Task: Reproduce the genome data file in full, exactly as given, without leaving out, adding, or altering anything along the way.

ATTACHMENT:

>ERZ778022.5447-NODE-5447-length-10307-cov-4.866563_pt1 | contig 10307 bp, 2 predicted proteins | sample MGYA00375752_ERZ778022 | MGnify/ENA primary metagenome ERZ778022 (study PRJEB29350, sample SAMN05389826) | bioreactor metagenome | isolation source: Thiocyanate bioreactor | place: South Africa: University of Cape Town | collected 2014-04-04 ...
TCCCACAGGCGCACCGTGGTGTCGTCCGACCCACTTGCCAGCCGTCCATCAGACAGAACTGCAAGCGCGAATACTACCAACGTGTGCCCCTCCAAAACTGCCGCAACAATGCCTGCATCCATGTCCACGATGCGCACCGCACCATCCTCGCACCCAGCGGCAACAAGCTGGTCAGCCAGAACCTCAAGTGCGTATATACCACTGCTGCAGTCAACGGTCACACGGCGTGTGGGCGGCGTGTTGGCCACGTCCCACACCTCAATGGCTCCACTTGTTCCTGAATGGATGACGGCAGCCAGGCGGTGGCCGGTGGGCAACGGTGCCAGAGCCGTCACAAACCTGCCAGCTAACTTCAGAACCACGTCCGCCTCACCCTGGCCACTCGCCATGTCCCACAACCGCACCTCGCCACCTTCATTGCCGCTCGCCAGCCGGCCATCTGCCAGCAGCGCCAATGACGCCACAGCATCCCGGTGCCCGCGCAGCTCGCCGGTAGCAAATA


>ERZ778022.5447-NODE-5447-length-10307-cov-4.866563_pt1 | contig 10307 bp, 2 predicted proteins | sample MGYA00375752_ERZ778022 | MGnify/ENA primary metagenome ERZ778022 (study PRJEB29350, sample SAMN05389826) | bioreactor metagenome | isolation source: Thiocyanate bioreactor | place: South Africa: University of Cape Town | collected 2014-04-04 ...
TCCCACAGGCGCACCGTGGTGTCGTCCGACCCACTTGCCAGCCGTCCATCAGACAGAACTGCAAGCGCGAATACTACCAACGTGTGCCCCTCCAAAACTGCCGCAACAATGCCTGCATCCATGTCCACGATGCGCACCGCACCATCCTCGCACCCAGCGGCAACAAGCTGGTCAGCCAGAACCTCAAGTGCGTATATACCACTGCTGCAGTCAACGGTCACACGGCGTGTGGGCGGCGTGTTGGCCACGTCCCACACCTCAATGGCTCCACTTGTTCCTGAATGGATGACGGCAGCCAGGCGGTGGCCGGTGGGCAACGGTGCCAGAGCCGTCACAAACCTGCCAGCTAACTTCAGAACCACGTCCGCCTCACCCTGGCCACTCGCCATGTCCCACAACCGCACCTCGCCACCTTCATTGCCGCTCGCCAGCCGGCCATCTGCCAGCAGCGCCAATGACGCCACAGCATCCCGGTGCCCGCGCAGCTCGCCGGTAGCAAATA